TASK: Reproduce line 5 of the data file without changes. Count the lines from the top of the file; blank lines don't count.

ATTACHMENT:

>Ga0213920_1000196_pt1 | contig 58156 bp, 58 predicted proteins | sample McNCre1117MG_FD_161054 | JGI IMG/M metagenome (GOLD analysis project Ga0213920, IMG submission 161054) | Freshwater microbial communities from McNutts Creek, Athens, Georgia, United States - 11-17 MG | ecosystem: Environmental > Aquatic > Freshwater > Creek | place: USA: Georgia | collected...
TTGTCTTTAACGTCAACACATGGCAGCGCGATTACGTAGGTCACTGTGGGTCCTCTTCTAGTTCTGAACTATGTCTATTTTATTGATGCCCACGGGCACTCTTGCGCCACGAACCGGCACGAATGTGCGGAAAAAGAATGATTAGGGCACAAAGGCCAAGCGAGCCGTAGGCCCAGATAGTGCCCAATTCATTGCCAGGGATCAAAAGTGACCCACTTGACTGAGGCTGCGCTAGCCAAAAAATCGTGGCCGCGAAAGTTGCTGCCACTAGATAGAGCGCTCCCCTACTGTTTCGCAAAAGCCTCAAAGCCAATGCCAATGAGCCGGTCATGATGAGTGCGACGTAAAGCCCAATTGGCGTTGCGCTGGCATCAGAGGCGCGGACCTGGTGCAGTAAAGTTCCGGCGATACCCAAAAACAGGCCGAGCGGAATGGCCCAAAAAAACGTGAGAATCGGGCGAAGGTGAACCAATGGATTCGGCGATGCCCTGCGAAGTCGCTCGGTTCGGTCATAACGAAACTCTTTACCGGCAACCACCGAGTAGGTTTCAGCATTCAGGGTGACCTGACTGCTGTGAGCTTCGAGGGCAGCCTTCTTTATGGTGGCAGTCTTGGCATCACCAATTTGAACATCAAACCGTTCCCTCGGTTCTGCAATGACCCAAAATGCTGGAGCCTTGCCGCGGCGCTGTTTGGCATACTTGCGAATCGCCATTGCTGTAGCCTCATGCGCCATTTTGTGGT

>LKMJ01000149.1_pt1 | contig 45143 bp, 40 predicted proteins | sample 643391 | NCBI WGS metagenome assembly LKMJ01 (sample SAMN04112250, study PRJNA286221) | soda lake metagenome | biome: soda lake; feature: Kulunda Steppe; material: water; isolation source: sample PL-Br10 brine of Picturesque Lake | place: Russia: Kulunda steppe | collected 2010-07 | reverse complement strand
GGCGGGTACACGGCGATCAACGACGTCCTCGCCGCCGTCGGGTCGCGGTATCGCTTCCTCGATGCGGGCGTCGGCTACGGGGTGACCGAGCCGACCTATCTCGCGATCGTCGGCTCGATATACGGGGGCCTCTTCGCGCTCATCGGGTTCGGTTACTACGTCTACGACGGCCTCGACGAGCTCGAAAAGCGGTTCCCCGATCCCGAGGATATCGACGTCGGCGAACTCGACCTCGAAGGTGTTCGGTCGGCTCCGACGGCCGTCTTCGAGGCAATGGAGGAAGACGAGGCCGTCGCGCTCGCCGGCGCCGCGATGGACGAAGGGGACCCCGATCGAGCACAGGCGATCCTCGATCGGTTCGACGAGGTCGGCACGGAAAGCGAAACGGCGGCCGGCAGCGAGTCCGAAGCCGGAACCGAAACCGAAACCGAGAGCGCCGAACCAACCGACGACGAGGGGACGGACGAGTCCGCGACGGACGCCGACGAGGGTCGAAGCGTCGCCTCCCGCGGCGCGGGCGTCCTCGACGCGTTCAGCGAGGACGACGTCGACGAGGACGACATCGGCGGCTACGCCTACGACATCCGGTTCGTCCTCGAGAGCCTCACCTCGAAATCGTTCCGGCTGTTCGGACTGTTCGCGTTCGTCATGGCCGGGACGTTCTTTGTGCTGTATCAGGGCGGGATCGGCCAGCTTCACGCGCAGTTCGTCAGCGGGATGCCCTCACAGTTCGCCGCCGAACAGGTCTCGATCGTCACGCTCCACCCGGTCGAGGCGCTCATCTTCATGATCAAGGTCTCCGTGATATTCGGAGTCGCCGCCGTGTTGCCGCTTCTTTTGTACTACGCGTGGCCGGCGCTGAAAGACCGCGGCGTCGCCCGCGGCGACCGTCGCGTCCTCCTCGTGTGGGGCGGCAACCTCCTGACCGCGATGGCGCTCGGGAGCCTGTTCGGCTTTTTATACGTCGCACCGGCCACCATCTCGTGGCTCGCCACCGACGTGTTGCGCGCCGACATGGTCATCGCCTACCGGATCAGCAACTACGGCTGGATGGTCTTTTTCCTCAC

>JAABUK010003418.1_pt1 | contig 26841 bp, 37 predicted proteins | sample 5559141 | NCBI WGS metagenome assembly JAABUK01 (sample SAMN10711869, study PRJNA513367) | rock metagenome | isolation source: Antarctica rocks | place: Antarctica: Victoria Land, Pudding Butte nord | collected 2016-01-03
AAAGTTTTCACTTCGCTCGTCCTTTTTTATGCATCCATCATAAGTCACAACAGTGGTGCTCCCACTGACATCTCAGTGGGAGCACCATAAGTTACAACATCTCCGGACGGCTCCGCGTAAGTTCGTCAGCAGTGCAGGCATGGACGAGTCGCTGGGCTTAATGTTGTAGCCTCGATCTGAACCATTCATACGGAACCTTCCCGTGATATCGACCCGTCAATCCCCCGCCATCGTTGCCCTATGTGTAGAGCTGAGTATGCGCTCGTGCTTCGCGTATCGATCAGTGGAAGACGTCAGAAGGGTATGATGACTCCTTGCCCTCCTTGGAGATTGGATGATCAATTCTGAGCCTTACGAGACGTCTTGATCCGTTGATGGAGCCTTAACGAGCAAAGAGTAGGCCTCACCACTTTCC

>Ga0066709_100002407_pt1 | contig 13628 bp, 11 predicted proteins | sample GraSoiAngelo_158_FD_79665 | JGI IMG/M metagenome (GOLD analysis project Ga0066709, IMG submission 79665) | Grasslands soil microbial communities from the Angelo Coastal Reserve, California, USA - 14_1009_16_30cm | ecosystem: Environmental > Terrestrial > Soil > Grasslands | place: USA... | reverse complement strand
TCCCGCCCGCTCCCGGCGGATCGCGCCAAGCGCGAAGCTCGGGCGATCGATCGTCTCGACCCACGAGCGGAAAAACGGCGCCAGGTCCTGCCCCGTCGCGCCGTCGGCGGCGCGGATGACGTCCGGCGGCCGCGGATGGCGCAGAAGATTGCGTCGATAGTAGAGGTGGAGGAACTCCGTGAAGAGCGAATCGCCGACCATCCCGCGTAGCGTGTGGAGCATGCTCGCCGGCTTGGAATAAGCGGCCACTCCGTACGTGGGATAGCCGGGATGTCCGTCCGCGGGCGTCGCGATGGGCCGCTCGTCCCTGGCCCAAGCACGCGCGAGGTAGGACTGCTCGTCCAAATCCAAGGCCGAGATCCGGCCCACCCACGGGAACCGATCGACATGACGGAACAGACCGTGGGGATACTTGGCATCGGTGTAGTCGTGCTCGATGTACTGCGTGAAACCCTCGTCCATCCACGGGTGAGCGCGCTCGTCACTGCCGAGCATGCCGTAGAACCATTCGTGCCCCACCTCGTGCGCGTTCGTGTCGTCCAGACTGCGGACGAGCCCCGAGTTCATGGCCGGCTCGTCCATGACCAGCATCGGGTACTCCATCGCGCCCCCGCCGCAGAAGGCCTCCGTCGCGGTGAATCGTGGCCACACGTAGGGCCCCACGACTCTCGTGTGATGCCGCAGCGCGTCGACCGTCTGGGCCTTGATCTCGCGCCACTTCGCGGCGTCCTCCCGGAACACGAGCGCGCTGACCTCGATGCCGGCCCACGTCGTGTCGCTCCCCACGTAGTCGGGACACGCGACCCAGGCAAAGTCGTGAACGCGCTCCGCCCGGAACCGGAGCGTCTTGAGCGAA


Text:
>JAABUK010003418.1_pt1 | contig 26841 bp, 37 predicted proteins | sample 5559141 | NCBI WGS metagenome assembly JAABUK01 (sample SAMN10711869, study PRJNA513367) | rock metagenome | isolation source: Antarctica rocks | place: Antarctica: Victoria Land, Pudding Butte nord | collected 2016-01-03